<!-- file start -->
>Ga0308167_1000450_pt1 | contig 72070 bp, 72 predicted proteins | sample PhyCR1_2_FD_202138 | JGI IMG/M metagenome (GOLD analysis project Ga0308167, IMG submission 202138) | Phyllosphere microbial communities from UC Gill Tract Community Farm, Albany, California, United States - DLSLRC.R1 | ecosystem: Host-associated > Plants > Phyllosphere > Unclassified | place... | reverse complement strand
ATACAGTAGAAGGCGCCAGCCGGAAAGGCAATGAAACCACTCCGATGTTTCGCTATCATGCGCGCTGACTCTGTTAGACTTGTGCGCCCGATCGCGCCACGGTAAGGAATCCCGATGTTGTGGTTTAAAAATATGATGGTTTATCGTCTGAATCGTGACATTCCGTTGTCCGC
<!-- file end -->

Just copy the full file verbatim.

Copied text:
>Ga0308167_1000450_pt1 | contig 72070 bp, 72 predicted proteins | sample PhyCR1_2_FD_202138 | JGI IMG/M metagenome (GOLD analysis project Ga0308167, IMG submission 202138) | Phyllosphere microbial communities from UC Gill Tract Community Farm, Albany, California, United States - DLSLRC.R1 | ecosystem: Host-associated > Plants > Phyllosphere > Unclassified | place... | reverse complement strand
ATACAGTAGAAGGCGCCAGCCGGAAAGGCAATGAAACCACTCCGATGTTTCGCTATCATGCGCGCTGACTCTGTTAGACTTGTGCGCCCGATCGCGCCACGGTAAGGAATCCCGATGTTGTGGTTTAAAAATATGATGGTTTATCGTCTGAATCGTGACATTCCGTTGTCCGC